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January 01, 2020

Legislation would create one-health response to outbreaks

Published on December 11, 2019

Members of the AVMA Legislative Advisory Committee lobbied Congress in October 2019 to support a bipartisan bill that would require federal agencies to adopt a one-health approach when responding to zoonotic disease outbreaks.

The Advancing Emergency Preparedness Through One Health Act of 2019 would mandate that the Department of Health and Human Services and the Department of Agriculture oversee the creation of a national one-health framework for coordinating federal activities to prevent, prepare for, and respond to zoonotic disease emergencies.

“Diseases like rabies, salmonella, West Nile Virus, and avian flu are all examples of diseases that are seen in animals before humans and can be fatal in both,” said Rep. Kurt Schrader, one of three veterinarians currently serving in the U.S. House of Representatives, in a July press release. “Improving coordination and communication between veterinarians who work with animals every day and federal agencies who can respond to health outbreaks would no doubt have lifesaving consequences.”

Dr. Schrader, a Democrat from Oregon, introduced the House bill in July along with fellow veterinarian Rep. Ted Yoho, a Republican from Florida.

“Coordination between government agencies is essential to address, analyze, and eliminate zoonotic outbreaks,” Dr. Yoho said in the press release.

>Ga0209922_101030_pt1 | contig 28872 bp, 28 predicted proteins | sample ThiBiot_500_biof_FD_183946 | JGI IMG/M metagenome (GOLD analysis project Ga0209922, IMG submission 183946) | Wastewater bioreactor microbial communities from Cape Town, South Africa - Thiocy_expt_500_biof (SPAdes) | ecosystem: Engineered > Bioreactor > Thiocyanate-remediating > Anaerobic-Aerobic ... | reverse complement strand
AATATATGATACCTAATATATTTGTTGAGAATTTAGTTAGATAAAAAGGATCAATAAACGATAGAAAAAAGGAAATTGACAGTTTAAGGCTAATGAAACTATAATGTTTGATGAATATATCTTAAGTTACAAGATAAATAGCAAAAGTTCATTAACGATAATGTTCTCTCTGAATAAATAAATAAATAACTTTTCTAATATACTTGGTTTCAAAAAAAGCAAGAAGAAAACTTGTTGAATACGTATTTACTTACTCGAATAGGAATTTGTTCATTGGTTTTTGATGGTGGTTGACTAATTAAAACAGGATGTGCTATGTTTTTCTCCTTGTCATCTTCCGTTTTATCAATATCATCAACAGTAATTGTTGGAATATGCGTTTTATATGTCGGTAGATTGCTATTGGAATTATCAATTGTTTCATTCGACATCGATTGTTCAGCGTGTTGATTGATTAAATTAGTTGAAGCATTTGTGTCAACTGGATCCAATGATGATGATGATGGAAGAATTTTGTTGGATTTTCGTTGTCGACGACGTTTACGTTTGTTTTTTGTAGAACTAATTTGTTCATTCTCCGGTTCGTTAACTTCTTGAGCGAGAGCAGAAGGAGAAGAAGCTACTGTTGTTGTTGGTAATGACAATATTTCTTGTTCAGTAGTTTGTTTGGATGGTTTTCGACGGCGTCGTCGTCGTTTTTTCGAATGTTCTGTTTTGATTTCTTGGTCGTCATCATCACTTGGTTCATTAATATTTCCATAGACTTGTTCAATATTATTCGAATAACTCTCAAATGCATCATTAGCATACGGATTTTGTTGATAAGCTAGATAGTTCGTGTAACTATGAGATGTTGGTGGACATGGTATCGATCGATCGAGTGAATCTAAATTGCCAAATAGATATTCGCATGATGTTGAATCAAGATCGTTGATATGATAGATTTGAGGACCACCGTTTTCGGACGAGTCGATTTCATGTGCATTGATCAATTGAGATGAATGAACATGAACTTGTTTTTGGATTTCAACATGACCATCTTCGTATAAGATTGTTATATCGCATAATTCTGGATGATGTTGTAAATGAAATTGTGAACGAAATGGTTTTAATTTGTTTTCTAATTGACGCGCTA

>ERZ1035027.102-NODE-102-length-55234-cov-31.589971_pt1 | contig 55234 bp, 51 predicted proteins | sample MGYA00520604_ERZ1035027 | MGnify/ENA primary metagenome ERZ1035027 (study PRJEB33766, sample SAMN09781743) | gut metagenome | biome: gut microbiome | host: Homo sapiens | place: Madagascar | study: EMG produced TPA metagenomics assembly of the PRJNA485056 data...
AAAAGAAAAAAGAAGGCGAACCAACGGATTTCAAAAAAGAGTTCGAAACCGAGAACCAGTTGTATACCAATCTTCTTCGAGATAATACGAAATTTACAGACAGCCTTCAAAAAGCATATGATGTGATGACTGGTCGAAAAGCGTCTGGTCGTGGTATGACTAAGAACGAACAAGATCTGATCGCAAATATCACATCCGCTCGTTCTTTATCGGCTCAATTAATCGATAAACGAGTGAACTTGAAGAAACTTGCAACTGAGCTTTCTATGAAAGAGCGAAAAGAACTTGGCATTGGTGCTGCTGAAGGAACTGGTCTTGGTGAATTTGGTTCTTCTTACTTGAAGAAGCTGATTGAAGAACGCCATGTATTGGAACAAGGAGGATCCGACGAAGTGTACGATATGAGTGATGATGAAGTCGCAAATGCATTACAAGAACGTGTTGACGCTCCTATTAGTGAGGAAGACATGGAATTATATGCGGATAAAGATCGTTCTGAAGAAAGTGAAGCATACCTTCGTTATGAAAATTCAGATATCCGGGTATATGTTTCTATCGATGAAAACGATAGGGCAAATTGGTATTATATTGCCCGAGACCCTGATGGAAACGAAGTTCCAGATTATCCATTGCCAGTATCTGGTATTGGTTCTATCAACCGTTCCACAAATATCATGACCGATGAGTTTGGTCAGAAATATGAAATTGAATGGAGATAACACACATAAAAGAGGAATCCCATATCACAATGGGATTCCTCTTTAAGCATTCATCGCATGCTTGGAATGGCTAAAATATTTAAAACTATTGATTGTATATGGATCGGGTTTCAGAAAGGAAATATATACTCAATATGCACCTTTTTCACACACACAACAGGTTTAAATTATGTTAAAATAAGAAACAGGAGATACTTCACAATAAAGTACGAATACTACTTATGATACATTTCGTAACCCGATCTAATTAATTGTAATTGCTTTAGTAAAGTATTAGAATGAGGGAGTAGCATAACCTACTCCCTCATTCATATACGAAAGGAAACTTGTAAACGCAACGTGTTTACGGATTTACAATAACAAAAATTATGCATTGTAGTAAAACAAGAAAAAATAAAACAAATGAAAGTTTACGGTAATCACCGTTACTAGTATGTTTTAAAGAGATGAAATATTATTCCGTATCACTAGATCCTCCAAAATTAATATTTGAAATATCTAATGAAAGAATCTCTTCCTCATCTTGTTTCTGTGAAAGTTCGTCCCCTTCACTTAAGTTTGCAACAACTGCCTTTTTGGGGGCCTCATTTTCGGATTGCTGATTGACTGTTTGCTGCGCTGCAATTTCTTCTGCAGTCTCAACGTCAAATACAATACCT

Studies by the Centers for Disease Control and Prevention found that six out of 10 infectious diseases were seen in animals before humans. The legislation would improve coordination between veterinarians and physicians by requiring HHS and the USDA to implement a one-health model.

Sen. Tina Smith, a Democrat from Minnesota, and Sen. Todd Young, a Republican from Indiana, introduced their version of the bill in the U.S. Senate in June.

“Minnesota was hit by an avian flu outbreak a few years back, and since then I’ve talked with Minnesotans about how we can work to prevent future outbreaks because they take a real toll on families and the economy,” said Smith, a member of the Senate Health Committee, in a June press release.

“I pushed adopting a ‘one health’ approach while I served as Lieutenant Governor, and now I’m continuing that work in the Senate,” she continued. “We need to recognize the connection between human, animal and environmental health so preparedness efforts meet the needs of all people, all ages, and all communities.”

The Infectious Diseases Society of America has endorsed the Advancing Emergency Preparedness Through One Health Act, as have the National Association of County and City Health Officials and the Association of American Veterinary Medical Colleges.

“Humans, animals, and the environment interact more than ever before, and a One Health approach is necessary to develop effective solutions to many infectious disease threats,” said Cindy Sears, MD, immediate past president of the IDSA, in a statement.